For a detailed breakdown, see the statistics in the Bibliographic Services Annual Report.

Out of Print Books

Periodically our out of print "wants" list is checked against several sources on the Internet. We do have a fair success rate and enjoy the ability to comparative shop for the best price. However, due to lack of staff time, we have not been able to pursue this to the degree we would like and we currently only investigate items that are specifically requested.



We had a successful financial year, managing to expend our budget in a timely fashion. Due to the foresight and acumen of Bruce Dugelby in the Treasury Department, we fared well with foreign currency as this year saw the Canadian dollar at all time recent highs. This put extra strain on Monograph Acquisitions staff as we struggled to expend the extra funds thus available.


With a new release of the Peoplesoft system in Finance, the impetus is there to get the FHRS interface up and running. This is excellent news from our perspective as duplicate entry of invoice will be unnecessary, thus freeing up additional staff time for other pursuits. To this end, Bob Thompson and I met with Finance to begin work on the update of our records to make this happen. Linda Gamble, Sandra Smith and I attended training sessions for the new release of their software to go live in the new fiscal. Finance also introduced a new version of the P-card system campus-wide. They changed banks, issued new cards and procedures with statements and reconciliation available on-line. Along with the new release of Peoplesoft, a new release of E-reports was launched with improvements to that system as well.


As processes and changes move along, the flow of work demands more and more interdependence and cooperation with other areas. We work in close alliance with Bibliographic Services and have experienced a strong sense of cooperation towards a common goal. We are learning much from them and they understand more of our processes as well. We also have experienced a prospering relationship and spirit of cooperation with LCS as we work more closely with them Year after year, we continue to enjoy the support and cooperation of Scott Facilities in our daily operations. Co-operation is extremely important and will be even more of a challenge in the coming year as we move collections hither and yon.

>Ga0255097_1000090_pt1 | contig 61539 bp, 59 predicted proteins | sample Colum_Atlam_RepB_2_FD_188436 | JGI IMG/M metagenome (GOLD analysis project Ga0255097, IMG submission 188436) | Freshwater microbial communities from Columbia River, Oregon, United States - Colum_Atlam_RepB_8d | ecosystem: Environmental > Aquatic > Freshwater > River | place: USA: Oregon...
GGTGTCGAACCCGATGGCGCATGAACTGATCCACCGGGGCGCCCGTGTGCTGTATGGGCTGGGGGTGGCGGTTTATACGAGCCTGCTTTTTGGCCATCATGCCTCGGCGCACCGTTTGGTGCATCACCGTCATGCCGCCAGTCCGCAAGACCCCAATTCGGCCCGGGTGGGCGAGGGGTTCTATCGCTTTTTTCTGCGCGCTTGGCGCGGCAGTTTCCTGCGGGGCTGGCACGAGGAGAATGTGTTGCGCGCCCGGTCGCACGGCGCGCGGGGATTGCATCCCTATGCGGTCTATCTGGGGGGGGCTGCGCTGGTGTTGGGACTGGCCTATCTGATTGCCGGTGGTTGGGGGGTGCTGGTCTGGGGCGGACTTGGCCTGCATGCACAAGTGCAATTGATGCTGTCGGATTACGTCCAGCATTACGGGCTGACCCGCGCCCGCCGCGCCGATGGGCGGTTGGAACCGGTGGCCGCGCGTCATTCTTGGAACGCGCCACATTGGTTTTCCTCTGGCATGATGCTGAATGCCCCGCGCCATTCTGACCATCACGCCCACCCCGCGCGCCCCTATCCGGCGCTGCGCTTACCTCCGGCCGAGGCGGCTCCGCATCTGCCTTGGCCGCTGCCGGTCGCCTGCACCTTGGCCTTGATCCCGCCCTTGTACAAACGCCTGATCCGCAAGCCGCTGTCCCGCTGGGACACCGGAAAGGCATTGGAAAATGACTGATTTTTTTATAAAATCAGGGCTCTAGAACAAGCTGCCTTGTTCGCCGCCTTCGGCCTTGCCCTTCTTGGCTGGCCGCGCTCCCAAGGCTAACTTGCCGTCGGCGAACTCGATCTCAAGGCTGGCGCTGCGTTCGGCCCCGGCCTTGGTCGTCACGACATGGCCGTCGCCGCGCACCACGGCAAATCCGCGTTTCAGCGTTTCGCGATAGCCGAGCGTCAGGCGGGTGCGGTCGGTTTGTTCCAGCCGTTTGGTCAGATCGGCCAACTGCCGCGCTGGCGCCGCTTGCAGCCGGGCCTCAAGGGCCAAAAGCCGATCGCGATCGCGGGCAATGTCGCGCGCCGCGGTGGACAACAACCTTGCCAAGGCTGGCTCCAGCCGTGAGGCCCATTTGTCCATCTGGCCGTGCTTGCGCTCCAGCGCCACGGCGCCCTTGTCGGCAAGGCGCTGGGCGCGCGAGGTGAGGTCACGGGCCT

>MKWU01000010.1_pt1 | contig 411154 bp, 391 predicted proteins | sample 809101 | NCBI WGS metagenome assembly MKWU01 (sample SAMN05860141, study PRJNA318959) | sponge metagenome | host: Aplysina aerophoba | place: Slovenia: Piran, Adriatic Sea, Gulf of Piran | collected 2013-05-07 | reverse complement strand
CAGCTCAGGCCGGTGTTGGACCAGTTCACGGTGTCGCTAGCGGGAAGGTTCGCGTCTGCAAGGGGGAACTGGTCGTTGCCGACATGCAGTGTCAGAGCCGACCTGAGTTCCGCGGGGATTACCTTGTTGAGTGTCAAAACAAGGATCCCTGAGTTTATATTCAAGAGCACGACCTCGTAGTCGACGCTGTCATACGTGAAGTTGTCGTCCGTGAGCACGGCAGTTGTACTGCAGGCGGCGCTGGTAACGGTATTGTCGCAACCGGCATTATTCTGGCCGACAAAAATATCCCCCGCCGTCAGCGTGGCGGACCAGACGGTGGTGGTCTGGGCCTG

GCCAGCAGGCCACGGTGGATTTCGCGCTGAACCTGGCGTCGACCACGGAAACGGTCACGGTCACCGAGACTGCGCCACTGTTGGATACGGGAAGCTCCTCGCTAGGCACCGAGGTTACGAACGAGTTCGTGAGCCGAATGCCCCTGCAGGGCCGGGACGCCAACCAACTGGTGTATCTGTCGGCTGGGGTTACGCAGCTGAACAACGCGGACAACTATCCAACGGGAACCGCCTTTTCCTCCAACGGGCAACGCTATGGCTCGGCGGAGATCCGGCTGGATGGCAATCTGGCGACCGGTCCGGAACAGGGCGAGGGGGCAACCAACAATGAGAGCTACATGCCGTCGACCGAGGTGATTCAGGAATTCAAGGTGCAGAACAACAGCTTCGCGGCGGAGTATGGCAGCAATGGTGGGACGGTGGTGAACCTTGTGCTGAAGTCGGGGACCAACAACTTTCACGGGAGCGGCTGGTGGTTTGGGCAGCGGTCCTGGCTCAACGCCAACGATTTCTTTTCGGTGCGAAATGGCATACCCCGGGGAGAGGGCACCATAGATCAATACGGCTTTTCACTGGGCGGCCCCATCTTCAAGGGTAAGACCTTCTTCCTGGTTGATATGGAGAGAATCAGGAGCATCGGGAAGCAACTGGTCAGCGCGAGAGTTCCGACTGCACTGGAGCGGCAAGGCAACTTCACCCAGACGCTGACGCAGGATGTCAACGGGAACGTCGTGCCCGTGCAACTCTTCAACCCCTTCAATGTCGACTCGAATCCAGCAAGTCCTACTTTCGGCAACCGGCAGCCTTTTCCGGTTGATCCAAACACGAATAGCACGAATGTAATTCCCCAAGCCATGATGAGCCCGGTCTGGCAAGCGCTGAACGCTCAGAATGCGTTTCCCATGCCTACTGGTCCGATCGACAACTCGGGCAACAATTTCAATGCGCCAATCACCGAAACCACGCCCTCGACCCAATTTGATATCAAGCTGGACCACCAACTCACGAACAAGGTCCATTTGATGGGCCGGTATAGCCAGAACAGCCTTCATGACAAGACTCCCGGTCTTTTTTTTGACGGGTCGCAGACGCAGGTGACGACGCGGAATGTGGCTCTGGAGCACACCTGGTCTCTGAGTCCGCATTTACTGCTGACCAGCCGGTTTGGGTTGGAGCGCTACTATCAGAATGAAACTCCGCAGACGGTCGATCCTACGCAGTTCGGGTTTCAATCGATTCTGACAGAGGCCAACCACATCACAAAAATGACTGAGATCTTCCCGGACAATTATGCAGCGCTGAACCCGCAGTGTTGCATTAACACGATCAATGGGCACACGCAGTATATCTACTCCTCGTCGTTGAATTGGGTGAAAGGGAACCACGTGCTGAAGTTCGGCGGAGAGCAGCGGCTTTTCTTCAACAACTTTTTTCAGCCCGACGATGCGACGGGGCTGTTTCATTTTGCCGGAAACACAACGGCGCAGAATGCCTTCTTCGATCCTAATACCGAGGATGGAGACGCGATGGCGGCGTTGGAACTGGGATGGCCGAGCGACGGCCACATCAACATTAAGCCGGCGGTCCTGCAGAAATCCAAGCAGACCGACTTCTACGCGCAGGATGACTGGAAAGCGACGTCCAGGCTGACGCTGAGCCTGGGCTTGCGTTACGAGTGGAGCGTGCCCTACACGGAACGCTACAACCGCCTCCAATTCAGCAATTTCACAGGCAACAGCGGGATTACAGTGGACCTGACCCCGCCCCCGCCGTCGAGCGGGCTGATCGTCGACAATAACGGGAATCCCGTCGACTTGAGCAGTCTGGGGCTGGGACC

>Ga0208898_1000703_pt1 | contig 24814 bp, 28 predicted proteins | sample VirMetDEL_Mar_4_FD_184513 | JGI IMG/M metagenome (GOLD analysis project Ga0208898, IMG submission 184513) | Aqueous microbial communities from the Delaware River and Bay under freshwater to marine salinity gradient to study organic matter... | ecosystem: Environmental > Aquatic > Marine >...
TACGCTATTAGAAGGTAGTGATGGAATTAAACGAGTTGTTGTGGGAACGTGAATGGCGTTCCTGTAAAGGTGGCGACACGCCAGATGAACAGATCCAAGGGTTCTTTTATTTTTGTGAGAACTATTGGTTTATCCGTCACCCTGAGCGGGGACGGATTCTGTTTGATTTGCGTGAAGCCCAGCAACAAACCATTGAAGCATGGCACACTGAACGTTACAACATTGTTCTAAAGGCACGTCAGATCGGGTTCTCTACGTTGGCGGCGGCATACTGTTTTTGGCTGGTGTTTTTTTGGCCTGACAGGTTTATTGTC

Staffing has been a major concern this year. Amy Chan retired from Monograph Acquisitions after many years of service to the Libraries. Susan Stent and John Fileccia transferred to positions within the Libraries this year as well. Susan Stent's vacancy was filled in November and John Fileccia's was filled on a contract basis for a year. Amy Chan's position was not filled. With vacancies of one sort or another for most of the year, the department worked diligently to cope and maintain the status quo. Human Resources continues to request Michele Francis' secondment to carry out job rating.

Training was ongoing this year as we continue to upgrade skills as new databases become available. Donna Munshaw-Sepper and Michele Francis attended a two-day session "Living Well Amidst the Chaos". Linda Gamble attended a workshop on streetproofing for women as well as Peoplesoft training. Nancy Hall attended training on the new P-card system, E-reports, and Peoplesoft . She also attended ALA/CLA Annual Conference in Toronto in June and took part in a pilot workshop sponsored by the Ministry of Citizenship & Immigration, the Canadian Mental Health Association and the Wellness Centre at York called "Mental Health in the Workplace". All staff was trained in the Cataloguer's Desktop, a web version of many cataloguing tools as well as GOBI2 on-line ordering from YBP.

This year a unique training opportunity presented itself and several staff members from Monograph Acquisitions and Bibliographic Services availed themselves of it. An on-line course in the use and application of LC Classification offered through Mohawk College was taken by the staff. Time during the course of the workday was made available to pursue this endeavour. Feedback was positive and most felt information learned was invaluable in the performance of their duties.


I would like to see a web presence for subject specialists with links to useful vendor sites, helpful tips for Acquisitions information and any other tools that might be useful. I also hope to be able to improve the Technical Services web page to include more Acquisitions procedures information in the coming year. With improved reports available from a variety of sources, more vendor performance evaluation will be possible as well. We will continue to work with our major vendors on streamlining processes and better discounts. Perhaps in the near future with a new release of SIRSI, capability to do on-line ordering will become a reality. Increasingly technology allows us to better serve the students with improved accessibility and timely provision of the materials need for their research.